Brunanburh

Brunanburh

BATTLE OF BRUNANBURH


 

The Poem of Brunanburh


 

For Aethelstan, after the peace treaty of Eamont all was quiet for a time, then trouble arose, and this was a big as it gets. In Dublin Guthfrith had died, and his son Olaf (not to be confused with Guthrith’s uncle) had become King of the Irish-Norse Vikings. He seems to have decided he wanted revenge, and re-capture York as the rightful heir to its Kingdom, so he set sail in 937 with a large fleet, this landed in the Humber estuary. The Army was joined by other Armies, from all the kingdoms in the North, that is Strathclyde, Northumbria and Scotland only with a combined force which also included a substantial force from Wales, did the foes of Aethelstan feel they could defeat the south. It is thought the armies met somewhere near the Don Valley in Yorkshire.

Aethelstan had his brother Edmund alongside, and from the start, the men of Wessex and Mercia, had the upper hand, their opponents, led by the Irish-Norse Vikings were soon being scattered in disarray, and hunted down and killed as they fled the field of slaughter. For many decades after Brunanburh had the appellation ~The Great Battle~ Brunanburh became legend, Five Kings had fallen and eight Eorls, for the last two years of his reign Aethelstan had relative peace.
 

Reproduction Saxon Helmet.
A reproduction Saxon helmet, this particular one was on sale at the Leeds Armouries.

 
This is the famous Poem of the battle

(translated by the author)

Brunanburh 937

Here Aethelstan king,
of ceorls the lord,
Ring-giver of heroes,
and his brother too,
Edmund atheling,
elder of this ancient race,
Struck lifelong glory,
with their sword edge,
the foe at Brunanburh.
The sons of Eadward,
clove the shield wall,
and hewed their banners,
with their weapon hammers.
So were they taught
by kindred zeal,
that they at camp
oft against any robber
their land should defend,
their hoards and homes.
Pursuing fell the
Scottish clans,
the men of the fleet
in numbers succumbed;
amidst the din of the field
the warrior doomed.

Since the sun was up
in morning tide,
God’s sparkling candle,
the Sun bright shone!
Eternal Lord!
scud over grounds
till the noble creature
sat in the western main:
there lay many of the
Northern warriors
under a shower of arrows,
shot over shields;
and Scotland’s boast
pressed hard
by the mighty seed of
Mars With chosen troops,
throughout the day
the West-Saxons riders fierce
pressed on the loathéd bands;
hewed down the fugitives,
and scattered the rear,
with steel mill-sharpened blades.
The Mercians too
the hard hand-play
spared not those
that with Guthfrith’s son
across the briny deep
in the ship’s hold,
sought his land
for the hardy fight,
Five kings died
on the field of Brunanburh,
still in fair youth,
slain with swords.
Plus seven ceorls of Olaf
and of the ship’s-crew
unnumbered counted.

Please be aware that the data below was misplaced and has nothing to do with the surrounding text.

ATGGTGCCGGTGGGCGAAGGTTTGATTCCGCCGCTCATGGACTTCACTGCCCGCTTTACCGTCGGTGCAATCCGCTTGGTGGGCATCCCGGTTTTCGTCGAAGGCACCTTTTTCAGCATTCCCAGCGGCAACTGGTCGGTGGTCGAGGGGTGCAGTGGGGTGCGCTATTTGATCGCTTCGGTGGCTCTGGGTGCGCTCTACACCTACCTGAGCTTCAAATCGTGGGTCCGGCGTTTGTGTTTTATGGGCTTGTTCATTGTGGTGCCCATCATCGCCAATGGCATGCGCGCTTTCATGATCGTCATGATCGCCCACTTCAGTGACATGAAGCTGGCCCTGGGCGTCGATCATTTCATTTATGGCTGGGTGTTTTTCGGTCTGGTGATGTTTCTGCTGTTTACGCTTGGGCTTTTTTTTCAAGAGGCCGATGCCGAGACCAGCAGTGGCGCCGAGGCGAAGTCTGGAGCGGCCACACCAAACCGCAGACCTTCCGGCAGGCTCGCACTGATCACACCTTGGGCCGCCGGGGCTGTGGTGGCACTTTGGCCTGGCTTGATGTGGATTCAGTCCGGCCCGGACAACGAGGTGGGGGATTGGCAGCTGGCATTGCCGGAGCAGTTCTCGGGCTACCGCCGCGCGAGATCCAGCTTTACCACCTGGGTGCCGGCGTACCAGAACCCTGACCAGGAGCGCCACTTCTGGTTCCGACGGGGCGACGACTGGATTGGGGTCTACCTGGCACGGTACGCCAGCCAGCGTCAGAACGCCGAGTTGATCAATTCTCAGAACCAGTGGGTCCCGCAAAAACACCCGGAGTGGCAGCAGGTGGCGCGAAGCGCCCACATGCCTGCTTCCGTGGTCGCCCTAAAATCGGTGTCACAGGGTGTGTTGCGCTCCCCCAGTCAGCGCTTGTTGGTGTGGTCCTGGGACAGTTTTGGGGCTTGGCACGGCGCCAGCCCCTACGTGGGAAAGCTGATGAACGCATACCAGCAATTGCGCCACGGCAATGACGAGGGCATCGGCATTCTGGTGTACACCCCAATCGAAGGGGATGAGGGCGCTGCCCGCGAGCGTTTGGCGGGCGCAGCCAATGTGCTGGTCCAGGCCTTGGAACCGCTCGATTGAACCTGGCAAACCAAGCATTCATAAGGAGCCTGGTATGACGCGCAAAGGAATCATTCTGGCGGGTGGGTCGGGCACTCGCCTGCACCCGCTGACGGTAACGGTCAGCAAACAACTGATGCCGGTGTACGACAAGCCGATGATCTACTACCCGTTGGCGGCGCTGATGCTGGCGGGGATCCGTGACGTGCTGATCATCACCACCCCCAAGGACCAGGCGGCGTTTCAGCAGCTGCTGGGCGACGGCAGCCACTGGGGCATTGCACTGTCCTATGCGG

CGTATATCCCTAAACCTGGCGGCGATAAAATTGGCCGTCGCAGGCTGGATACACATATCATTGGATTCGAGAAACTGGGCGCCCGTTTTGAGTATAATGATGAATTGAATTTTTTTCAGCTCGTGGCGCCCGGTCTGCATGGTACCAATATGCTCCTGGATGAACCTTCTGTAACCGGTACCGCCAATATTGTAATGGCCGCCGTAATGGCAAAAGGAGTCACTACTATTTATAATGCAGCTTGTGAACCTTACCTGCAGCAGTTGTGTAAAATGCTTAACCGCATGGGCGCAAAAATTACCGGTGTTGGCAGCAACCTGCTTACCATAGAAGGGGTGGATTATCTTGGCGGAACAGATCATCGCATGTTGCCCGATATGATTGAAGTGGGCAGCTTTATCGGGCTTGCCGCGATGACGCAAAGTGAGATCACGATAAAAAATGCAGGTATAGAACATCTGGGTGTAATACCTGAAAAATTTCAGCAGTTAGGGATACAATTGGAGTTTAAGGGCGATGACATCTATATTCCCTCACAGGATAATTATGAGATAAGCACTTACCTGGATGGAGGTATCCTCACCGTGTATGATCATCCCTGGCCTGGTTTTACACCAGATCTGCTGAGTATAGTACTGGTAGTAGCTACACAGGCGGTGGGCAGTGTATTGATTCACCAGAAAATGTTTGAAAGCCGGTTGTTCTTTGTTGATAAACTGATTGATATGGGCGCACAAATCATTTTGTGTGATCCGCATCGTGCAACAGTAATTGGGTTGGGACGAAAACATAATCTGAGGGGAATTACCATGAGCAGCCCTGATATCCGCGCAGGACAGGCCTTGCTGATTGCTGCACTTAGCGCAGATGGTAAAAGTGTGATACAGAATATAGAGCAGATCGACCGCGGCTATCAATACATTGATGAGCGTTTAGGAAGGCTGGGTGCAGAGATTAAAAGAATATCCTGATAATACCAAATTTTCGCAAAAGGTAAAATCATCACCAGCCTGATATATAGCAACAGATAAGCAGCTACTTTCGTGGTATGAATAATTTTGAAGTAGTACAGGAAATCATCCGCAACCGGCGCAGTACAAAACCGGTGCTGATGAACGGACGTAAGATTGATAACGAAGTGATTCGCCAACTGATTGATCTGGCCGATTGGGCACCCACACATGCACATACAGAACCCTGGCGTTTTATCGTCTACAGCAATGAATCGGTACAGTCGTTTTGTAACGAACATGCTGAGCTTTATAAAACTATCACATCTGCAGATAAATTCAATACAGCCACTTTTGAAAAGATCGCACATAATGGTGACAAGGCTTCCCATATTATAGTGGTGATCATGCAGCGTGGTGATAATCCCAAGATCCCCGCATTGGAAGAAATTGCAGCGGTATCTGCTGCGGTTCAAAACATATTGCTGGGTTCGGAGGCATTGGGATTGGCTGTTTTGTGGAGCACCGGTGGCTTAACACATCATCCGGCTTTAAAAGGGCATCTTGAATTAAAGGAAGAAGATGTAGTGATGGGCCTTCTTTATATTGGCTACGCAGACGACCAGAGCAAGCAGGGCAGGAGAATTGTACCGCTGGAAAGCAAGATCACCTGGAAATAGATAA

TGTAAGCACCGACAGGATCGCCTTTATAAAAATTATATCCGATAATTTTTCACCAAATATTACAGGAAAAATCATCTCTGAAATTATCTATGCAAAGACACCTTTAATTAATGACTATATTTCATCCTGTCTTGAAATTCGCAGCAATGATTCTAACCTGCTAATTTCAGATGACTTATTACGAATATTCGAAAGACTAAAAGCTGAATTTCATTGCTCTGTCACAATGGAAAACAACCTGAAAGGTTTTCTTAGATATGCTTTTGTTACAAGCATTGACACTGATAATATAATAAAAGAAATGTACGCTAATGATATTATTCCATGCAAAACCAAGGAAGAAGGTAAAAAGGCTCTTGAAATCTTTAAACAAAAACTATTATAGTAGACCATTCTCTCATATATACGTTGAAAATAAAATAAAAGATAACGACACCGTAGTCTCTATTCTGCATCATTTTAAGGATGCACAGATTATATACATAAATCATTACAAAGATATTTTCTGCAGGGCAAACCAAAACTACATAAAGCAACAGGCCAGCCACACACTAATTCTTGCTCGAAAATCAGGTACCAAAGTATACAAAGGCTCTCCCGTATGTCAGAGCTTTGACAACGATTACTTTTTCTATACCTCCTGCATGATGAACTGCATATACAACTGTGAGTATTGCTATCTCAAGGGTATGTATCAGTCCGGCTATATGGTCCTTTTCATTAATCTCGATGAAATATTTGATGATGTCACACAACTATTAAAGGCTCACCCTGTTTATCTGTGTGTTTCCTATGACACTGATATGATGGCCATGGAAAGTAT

19th Century drawing Gokstad ship
This is a 19th century drawing of the Gokstad Viking Long boat in Denmark

 
There was dispersed
also seamen
and hardy Scots,
the dread of northern hordes;
urged to the noisy deep
by unrelenting fate!
The king of the fleet
with his narrow craft
thin escaped with his life
on the shallow flood;
and so too
Constantine the valiant King,
returned to the north
in hasty flight.
The hoary Hero
held not to boast
among his brethren
his remnant of
relations and friends,
slain with sword among
the mangled melee.
His son fell
on the field of battle lost,
mangled with wounds,
young at the fight.

The silver-haired shield holder
would boast not of
some slaughtering strife.
Neither would Olaf
smile with pride,
now only wreckéd remnants
of their army,
could retell the day
they improved their battle craft
in the field of
conflict of coloured crests,
the clash of honéd shaft,
the combat of heroes,
with the whining of weapons
which they in the
slough of slaughter
contested the sons of Eadward.
The Northmen sailed
their nailéd ships,
some dreary remnant,
on the roaring ocean
through deep water
to Dublin’s verdant shores,
they sought in sultry shame.
 

Saxon sword handle
Saxon sword handle, this is on display at Weston park Museum, Sheffield UK

 
Such then that they,
brothers both,
Aethelstan King and
Edmund Atheling to
West-Saxon land,
returned in triumph.
The corpses left for carrion,
the Kite and Kestrel,
conspiracy of
night black ravens,
with the postern pale raptor
to ravage his prey;
the greedy goshawk,
and that corpse grey animal
the wolf of the weald.
No slaughter was
more numerous made,
in this isle before
of people slain,
with the edge of the sword;
as the books recount
of the wise historians;
since hither came we
from the eastern shores
the Angles and Saxons,
sailed the outspread sea,
and Britannia sought,
stout metal-smiths,
subdued the Welsh,
most valorous ceorls
that gained this land.
(© John Ashtone)